I can sketch a proof based on assuming this "finite" result:
A). For any pentagonal star one of the 5 triangles will have area strictly
smaller than that of the central pentagon.
(I think a brute force attack should yield a proof here.)
The proof of the original problem would then go as follows.
b). A) generalizes to n-agons by considering the pentagon
spanned by any 5 vertices.
c). b) implies that a tiling with polygons of EQUAL AREA
is not possible unless all polygons are either triangles or
d). Take one 4-tile and continue tiling next to it inside
the cone enclosed by the converging lines of 2 opposite edges;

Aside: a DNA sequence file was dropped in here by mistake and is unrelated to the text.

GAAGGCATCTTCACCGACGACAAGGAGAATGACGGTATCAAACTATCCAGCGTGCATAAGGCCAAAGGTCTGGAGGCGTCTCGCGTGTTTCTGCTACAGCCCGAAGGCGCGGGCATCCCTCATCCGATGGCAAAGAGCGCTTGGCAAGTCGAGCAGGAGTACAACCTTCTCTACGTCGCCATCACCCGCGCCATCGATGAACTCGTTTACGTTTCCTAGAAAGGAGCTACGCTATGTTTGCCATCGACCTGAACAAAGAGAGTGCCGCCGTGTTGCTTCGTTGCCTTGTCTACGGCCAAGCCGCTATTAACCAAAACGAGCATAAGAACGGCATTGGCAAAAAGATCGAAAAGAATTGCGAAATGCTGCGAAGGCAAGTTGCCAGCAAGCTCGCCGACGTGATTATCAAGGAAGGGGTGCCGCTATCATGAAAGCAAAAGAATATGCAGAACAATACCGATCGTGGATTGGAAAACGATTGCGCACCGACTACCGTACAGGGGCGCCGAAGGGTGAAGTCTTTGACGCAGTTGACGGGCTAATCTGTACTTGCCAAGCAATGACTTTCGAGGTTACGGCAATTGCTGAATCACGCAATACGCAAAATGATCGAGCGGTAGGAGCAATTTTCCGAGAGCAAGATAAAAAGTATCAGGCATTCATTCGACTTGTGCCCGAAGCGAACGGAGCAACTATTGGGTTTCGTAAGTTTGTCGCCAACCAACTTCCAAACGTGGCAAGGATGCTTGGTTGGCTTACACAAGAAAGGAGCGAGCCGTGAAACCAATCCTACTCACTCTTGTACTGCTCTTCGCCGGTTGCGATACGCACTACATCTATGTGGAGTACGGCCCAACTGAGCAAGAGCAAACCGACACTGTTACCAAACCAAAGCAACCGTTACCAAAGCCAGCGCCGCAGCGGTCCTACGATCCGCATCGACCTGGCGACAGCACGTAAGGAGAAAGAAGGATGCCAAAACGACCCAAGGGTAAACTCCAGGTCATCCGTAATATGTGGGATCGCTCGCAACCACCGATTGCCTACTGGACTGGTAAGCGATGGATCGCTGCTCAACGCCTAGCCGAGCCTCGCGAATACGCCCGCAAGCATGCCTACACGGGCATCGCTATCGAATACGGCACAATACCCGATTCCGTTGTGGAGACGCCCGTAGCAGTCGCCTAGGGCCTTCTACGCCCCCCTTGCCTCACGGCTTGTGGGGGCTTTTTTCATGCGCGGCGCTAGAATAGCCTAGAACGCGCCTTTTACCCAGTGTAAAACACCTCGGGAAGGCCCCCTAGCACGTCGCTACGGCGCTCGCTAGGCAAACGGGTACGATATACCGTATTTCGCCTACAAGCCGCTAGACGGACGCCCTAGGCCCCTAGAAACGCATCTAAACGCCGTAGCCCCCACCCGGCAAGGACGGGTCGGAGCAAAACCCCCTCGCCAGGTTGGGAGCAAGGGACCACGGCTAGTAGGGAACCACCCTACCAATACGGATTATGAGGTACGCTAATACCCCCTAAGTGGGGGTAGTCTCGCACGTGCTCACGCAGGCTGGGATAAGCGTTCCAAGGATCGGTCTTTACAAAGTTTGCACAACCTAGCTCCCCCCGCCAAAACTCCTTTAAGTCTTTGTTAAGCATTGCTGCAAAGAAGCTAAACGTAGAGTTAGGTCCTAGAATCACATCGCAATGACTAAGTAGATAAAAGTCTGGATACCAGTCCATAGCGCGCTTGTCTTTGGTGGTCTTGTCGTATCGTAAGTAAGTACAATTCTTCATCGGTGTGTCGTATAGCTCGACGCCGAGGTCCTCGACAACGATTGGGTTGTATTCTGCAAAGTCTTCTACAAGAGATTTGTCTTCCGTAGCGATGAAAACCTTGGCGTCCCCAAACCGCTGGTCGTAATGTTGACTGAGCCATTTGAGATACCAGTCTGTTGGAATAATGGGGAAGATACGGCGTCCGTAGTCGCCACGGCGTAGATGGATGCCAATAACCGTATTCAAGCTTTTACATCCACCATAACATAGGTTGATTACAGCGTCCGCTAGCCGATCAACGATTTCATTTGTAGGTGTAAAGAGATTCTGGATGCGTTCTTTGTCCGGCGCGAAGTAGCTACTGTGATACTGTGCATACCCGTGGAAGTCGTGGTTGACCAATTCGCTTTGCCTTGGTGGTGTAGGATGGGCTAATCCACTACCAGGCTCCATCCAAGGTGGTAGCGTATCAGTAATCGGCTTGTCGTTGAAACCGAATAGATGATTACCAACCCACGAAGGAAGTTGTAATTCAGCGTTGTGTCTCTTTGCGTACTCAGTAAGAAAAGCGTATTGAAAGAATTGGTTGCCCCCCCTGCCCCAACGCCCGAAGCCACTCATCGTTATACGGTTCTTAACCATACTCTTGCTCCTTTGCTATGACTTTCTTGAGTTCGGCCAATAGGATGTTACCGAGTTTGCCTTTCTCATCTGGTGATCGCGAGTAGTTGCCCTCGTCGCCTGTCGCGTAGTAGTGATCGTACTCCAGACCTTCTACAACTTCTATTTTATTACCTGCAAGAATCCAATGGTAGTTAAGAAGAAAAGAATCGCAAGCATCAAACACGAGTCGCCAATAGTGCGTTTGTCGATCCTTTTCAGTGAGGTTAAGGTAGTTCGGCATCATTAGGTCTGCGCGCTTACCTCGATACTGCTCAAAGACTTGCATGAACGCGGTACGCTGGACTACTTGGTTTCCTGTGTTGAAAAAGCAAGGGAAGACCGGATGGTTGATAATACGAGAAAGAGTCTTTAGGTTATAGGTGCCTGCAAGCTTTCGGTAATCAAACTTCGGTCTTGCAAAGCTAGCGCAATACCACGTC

we have a sequence of quadrilaterals which must end with a
triangle were the the 2 lines meet. This shows that the tiling
must contain a 3-tile somewhere.
e). By d) take a 3-tile and continue tiling outwards, inside each of the
3 beams generated by the lines of each pair of edges; the original 3-tile
will be the first tile in each beam, but every other tile after it must be
a 4-tile (build them one at a time and keep using c)).
We can ignore what happens in the 3 leftover cones radiating from the 3 vertices.
f). In one of the 3 beams (which now look like ladders) take any one of the new rungs
from step e) and extend it - that line will then collide with one of the other
2 beams (but cannot overlap with any of its rungs). That will cut
one of the 4-tiles, creating a 5-tile.
Apologies for bumping up the question repeatedly while trying to edit my answer.